We are beyond chuffed to introduce the maiden edition of our Economics of Direct Platforms & Robo-Advice Report.
The UK direct platform market has come a long way and now caters for well over £150 billion of investors assets at the end of 2015. However the growth in the sector hasn’t been without some casualties, as evidenced by the consolidation and withdrawals from the marketplace, but who are the winners and losers going forward? How do direct platforms stack up in terms of financial performance and specifically, profitability? How has the unprecedented growth in AUA been reflected in the bottom-line of platforms?
This report looks at trends in the financial performance and profitability of direct-to-consumer platforms over the last four years. We examine the following key metrics to give a clearer picture of the financial health of direct platforms:
- pre-tax profits/losses
- yield on assets and
- P&L account reserve
- debt-to-capital ratio
According to filed reports, direct platforms reported a total pre-tax profit of £235 million on a revenue of £931 million at the end of 2014, a healthy profit margin of just over 25%! Over the period between 2011 – 2014, pre-tax profit margins have hovered at around the 25% mark!
Obviously, within the cohort there are losers and winners, as not every provider is profitable. And we explore the individual performance of direct platforms in the report but overall as a sector, suffice to say, direct platforms are laughing all the way to the bank!UK direct platforms reported a total pre-tax profit of £235m on a revenue of £931m in 2014, a healthy profit margin of just over 25%! Click To Tweet
Despite the healthy financial performance highlighted in this report, the UK direct platform market has been littered with some serious causalities over the last few years including online broker E*Trade which exited the market in 2012 after a cumulative loss of £65million; Seltrade exited in 2014 with parent company writing down around £61.1 million in losses and even giant RBS pulled the plug on its NatWest stockbrokers business and sold its stake to joint-venture partner TD Direct.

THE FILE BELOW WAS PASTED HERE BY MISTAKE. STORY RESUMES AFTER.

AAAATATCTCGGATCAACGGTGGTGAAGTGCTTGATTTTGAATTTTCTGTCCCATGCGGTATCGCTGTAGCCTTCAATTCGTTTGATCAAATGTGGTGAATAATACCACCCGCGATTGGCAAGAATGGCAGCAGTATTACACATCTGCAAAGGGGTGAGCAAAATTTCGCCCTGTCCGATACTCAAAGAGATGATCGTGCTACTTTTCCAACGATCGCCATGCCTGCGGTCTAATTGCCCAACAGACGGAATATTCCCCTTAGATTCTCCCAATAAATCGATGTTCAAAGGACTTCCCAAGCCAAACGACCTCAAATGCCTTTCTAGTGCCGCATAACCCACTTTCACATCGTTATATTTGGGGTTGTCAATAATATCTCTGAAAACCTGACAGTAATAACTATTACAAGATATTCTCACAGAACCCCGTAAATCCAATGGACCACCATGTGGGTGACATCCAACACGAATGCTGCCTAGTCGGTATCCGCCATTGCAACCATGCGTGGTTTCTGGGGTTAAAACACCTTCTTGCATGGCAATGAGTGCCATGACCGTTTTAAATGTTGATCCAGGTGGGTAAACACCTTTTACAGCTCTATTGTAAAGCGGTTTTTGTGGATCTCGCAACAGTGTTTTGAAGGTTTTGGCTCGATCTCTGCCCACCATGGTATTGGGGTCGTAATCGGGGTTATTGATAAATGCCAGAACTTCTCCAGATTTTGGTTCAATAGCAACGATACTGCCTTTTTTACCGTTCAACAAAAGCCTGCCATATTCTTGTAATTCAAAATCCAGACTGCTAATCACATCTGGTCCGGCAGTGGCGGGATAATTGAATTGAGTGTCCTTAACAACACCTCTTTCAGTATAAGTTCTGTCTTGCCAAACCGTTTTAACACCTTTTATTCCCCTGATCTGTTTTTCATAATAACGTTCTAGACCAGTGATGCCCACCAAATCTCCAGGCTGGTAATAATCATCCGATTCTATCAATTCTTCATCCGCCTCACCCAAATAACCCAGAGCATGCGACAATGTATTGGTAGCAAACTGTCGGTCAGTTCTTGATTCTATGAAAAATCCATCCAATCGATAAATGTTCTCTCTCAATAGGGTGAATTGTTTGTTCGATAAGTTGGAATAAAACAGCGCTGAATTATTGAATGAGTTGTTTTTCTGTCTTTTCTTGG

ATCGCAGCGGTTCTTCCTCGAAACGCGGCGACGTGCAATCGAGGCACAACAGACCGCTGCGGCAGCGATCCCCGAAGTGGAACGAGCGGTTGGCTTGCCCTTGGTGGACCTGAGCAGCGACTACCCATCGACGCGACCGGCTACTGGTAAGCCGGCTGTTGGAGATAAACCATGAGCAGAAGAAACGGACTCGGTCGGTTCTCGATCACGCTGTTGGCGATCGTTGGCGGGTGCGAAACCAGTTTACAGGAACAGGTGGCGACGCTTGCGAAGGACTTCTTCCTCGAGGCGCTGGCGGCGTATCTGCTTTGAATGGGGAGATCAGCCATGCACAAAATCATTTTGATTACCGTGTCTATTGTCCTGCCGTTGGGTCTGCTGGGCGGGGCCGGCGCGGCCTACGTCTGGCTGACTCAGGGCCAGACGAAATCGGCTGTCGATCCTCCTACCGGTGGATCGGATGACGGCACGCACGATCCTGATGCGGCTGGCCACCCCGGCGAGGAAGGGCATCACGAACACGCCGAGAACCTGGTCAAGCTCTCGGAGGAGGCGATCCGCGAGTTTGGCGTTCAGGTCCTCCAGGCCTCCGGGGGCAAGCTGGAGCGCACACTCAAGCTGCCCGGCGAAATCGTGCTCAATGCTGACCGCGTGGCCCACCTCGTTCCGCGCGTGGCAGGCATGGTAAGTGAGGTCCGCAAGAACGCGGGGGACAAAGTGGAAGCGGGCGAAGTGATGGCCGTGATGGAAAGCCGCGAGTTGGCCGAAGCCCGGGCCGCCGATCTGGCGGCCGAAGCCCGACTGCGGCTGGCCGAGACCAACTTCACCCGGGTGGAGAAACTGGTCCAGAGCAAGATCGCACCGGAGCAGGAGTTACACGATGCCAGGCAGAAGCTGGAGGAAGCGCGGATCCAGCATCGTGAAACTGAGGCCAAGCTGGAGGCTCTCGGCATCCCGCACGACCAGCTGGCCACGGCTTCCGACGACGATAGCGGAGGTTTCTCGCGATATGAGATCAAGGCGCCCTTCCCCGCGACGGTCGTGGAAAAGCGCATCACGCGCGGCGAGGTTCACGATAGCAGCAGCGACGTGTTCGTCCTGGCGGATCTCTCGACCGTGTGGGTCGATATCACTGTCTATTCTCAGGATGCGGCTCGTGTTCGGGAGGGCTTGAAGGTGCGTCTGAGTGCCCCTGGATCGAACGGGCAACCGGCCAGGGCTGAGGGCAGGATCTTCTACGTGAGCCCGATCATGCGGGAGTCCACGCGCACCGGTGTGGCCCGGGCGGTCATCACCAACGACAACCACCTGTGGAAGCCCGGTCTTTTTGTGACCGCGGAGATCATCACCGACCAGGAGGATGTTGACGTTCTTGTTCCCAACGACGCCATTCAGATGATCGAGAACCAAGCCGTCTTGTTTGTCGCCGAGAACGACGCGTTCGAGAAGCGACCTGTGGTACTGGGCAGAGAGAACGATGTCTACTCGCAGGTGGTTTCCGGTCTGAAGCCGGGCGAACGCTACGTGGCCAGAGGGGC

To give investors an indication of long term viability of platform providers, we benchmarked and rated 16 direct platforms based on their financial platformance, with the likes Hargreaves Lansdown and Bestinvest bagging the ‘excellent’ rating, while TD Direct and Interactive Investor were ranked as ‘poor’.
The objective of the rating is very simple; to provide a simple metric for investors to gauge the long-term viability of their platform providers. As we’ve been saying, the direct platform industry is going through major systemic change. There’ll be winners and losers. Our view is that providers who are profitable and scalable are far better able to weather the storm.
With a changing retail distribution landscape, robo-advice is all the rage right now. We know that discussions are going on in boardrooms; banks, providers and asset managers are wondering if robo-advice is the next big thing.
So we thought we’d do a little bit of poking around into the economics of roboadvice. But, as the robo-advice market is still nascent in the UK, we have looked at the developments across the pond. In the report, we examine the capital raised by startup robo-advisers, their fee model, assets under management (AUM) and their estimated revenue.
Our data for robo advice platforms in the US is sourced from Form ADV. This is the uniform form used by investment advisers registered with both the Securities and Exchange Commission (SEC) and state securities authorities.
Our conclusion is that the vast majority of these robo-advice startups will fall by the way side or end up being acquired by the incumbents. We expect 3 to 5 winners to emerge and passive funds providers such as Vanguard, Fidelity, Blackrock and Aberdeen (through its ownership of Parmenion and SWIP) are better positioned than tech startups to win the robo-advice race!
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